Consider: Verse 28 means we belong.  Regardless of money or race or social status or sex, we belong.  We have a family who loves us and cares for us.  We are not alone.  Not only does our heavenly Father provide our salvation and promise never to leave us or forsake us, and not only does He count us as sons and give us all the privileges of sonship – He provides others who are one with us and who count us as belonging WITH them.  We are not alone – we are loved and cared for – and our differences or inferiorities or accomplishments or fears do not matter.  We are bound together as members of the same family and are all redeemed sinners who stand with nothing to justify us other than Christ crucified.  We are all crucified with Christ – and that is the great equalizer and unifier.  It is no longer we who live but Christ lives in us – and in that we are all the same.

Think about the difference between Christianity and other groups that bring people together.  Typically human associations are based on what people are or what they have done.  We belong to groups based on race or social status or accomplishment or relation.  But Christianity is based on what was done for us.  Our shared bond is that none of us deserves to be in the club.  And since none of us deserves to be here, none of us is superior to any other.  Our differences may separate us in certain areas of life, but in Christ we are one and differences do not exist.

Paul brings his argument full circle in verse 29.  If we belong to Christ (because He redeemed us), then we are Abraham’s offspring, heirs according to promise.  He repeats what he said at the beginning of this section in verse 7 – those who are justified through faith as Abraham was are the ones who are truly his descendants.  And if we are his descendants then we are heirs to the promise God made to him that all nations would be blessed through his seed – Christ.  Our inheritance is based on promise, not the Law.  We are justified through faith, not works.  The promise to Abraham was fulfilled entirely in Christ – nothing else is required.

The Jewish false teachers are Abraham’s physical descendants but the Galatian believers are Abraham’s spiritual descendants.  There is no reason for the Galatians to feel inferior to the Jews.  And there is no reason to abide by the Law in order to join Abraham’s people.  The Galatians are Abraham’s people.  The false teachers are in the custody of the Law of Moses, the Galatians are heirs of Abraham and free in Christ.  Why choose custody over freedom?  Why act as foolish Galatians who are bewitched (3:1)?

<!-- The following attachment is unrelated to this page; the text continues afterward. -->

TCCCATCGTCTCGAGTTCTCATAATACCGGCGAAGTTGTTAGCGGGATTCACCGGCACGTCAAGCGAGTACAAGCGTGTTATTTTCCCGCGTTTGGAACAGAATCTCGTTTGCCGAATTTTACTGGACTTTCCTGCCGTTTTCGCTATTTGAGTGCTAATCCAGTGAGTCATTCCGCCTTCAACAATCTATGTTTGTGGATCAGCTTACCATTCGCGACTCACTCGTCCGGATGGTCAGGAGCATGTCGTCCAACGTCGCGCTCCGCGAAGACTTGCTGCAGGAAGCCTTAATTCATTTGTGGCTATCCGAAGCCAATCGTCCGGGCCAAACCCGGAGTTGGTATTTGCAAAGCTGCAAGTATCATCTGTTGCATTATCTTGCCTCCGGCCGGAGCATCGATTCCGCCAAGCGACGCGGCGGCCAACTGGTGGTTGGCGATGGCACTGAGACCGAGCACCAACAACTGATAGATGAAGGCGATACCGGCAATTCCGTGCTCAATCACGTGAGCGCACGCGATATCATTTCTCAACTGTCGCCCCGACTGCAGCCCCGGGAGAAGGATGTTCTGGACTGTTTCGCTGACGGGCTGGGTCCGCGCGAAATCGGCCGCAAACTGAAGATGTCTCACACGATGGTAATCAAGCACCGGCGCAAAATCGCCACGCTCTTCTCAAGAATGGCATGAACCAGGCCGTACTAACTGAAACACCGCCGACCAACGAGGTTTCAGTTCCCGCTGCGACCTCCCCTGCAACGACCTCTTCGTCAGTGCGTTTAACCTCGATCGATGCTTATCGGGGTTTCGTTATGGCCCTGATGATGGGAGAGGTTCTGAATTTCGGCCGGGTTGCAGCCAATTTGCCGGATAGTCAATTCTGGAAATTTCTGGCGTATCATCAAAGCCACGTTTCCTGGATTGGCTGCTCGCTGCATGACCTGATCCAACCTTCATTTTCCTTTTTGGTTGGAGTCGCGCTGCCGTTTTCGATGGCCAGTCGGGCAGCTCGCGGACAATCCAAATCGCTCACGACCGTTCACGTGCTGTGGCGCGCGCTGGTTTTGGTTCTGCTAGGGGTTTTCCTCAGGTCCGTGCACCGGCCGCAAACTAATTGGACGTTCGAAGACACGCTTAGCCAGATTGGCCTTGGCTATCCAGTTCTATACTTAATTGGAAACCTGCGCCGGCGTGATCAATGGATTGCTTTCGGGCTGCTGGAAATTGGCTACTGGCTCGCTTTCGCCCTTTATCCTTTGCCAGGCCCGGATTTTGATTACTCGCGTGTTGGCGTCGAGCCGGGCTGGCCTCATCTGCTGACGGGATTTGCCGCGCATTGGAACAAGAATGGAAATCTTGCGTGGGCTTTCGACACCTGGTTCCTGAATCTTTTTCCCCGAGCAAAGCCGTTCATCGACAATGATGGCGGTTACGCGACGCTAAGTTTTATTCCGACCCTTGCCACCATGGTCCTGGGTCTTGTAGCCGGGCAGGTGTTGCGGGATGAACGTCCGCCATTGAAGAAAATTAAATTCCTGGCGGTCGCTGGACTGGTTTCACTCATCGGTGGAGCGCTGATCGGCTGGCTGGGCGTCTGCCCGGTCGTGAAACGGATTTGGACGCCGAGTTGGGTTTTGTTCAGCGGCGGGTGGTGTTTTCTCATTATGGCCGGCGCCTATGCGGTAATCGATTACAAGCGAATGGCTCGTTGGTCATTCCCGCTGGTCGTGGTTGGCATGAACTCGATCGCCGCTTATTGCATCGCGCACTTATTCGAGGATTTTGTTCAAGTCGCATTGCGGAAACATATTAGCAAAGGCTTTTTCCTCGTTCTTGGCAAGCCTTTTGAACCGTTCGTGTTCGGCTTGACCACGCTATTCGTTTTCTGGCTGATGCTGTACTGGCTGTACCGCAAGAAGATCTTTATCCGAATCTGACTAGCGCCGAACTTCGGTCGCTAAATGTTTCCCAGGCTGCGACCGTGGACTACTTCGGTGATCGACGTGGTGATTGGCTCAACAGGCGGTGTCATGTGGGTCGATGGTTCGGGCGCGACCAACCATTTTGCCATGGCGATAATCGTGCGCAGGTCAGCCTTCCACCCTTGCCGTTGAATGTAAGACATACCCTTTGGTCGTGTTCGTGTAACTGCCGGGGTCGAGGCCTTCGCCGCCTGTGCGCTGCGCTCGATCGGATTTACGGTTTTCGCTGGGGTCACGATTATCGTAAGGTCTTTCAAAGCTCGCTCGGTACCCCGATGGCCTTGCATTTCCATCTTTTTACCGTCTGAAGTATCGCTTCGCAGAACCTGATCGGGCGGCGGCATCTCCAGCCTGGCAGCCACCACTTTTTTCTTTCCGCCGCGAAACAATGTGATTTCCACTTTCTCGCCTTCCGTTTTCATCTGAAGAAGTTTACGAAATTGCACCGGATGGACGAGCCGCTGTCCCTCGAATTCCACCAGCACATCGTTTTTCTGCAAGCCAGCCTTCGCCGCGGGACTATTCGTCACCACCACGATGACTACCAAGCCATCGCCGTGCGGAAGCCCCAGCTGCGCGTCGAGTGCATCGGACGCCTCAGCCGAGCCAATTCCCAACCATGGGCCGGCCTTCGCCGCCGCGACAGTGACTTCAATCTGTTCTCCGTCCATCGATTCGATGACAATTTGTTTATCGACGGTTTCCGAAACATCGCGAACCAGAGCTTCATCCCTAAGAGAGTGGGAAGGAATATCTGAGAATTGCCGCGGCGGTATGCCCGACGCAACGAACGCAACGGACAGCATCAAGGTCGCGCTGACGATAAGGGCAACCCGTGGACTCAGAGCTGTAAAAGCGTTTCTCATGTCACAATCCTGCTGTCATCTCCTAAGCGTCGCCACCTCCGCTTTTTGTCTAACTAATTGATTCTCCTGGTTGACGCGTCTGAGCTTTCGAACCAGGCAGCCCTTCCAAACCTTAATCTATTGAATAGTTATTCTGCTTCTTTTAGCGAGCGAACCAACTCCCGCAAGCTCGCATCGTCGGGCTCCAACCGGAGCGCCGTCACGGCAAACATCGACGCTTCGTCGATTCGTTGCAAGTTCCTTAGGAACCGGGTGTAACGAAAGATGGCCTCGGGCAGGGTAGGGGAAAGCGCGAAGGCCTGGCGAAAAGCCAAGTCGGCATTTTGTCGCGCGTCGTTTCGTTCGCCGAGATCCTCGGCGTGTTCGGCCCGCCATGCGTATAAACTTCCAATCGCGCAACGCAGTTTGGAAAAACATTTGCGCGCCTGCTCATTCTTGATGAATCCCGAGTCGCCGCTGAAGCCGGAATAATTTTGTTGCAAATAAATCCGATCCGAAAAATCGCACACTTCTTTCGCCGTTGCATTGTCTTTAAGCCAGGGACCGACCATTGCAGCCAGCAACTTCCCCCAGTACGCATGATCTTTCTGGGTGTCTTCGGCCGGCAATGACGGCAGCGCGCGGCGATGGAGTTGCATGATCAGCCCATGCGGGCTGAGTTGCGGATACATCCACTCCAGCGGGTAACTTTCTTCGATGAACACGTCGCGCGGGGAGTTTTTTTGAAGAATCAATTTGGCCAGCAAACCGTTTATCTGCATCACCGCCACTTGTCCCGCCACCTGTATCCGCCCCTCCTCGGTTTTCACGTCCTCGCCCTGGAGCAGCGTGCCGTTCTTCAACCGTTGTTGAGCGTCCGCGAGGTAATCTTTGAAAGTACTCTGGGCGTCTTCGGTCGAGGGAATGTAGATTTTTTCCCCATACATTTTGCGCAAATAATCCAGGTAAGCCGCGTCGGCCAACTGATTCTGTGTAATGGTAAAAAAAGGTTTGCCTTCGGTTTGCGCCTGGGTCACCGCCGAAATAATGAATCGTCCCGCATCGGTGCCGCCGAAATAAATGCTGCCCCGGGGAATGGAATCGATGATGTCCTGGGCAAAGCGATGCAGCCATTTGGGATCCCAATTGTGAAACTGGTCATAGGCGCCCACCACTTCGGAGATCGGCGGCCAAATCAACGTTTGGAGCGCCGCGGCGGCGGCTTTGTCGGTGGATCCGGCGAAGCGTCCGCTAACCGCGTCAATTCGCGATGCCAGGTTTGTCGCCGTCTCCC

Closing Thought
Read back through verses 25-29.  Note the words Paul uses to describe our status as redeemed people.  We are sons of God.  We are in Christ.  We are baptized into Christ.  We clothe ourselves with Christ.  We are one with others who are in Christ.  We belong to Christ.  And according to 2:20 we are crucified with Christ.  These are both privileges and expectations.  We should rejoice in our status but we should also be sobered that Paul states these as givens for the child of God.  EVERYTHING about us is of Christ.  Paul goes out of his way to describe our lives as centered on Christ from every conceivable angle.  We are in Him.  We belong to Him.  We are clothed with Him.  We are sons like Him.  We are one with others who are in Him.  This is what we are and who we are.  We do not ADD Christ to our life – He IS our life.

And if He IS our life it has practical implications.  The life that is Christ should not habitually derail because of feelings, circumstances or temptations.  The life that is Christ should not repeatedly lose heart because of unmet expectations.  If we continually fall to temptation and discouragement we must rehearse what Paul tells us in this text.  How can we live defeated lives when we are sons of God who are IN Christ?  How can I love sin when I have been crucified with Christ?  How can I act like the world or covet its rewards when I am clothed with Christ?  How can I fail to love others with whom I am one in Christ?  How can I feel alone when I belong to Christ? 

I am crucified with Christ.

I no longer live because my life is lived by Christ.

I am a son of God through faith in Christ.

I am clothed with Christ.

I am one with others in Christ.

I belong to Christ.

In Christ I am a son of God.  In Christ I am united to all the redeemed people of God, past, present and future.  In Christ I discover my identity.  In Christ I find my feet.  In Christ I come home.  – John Stott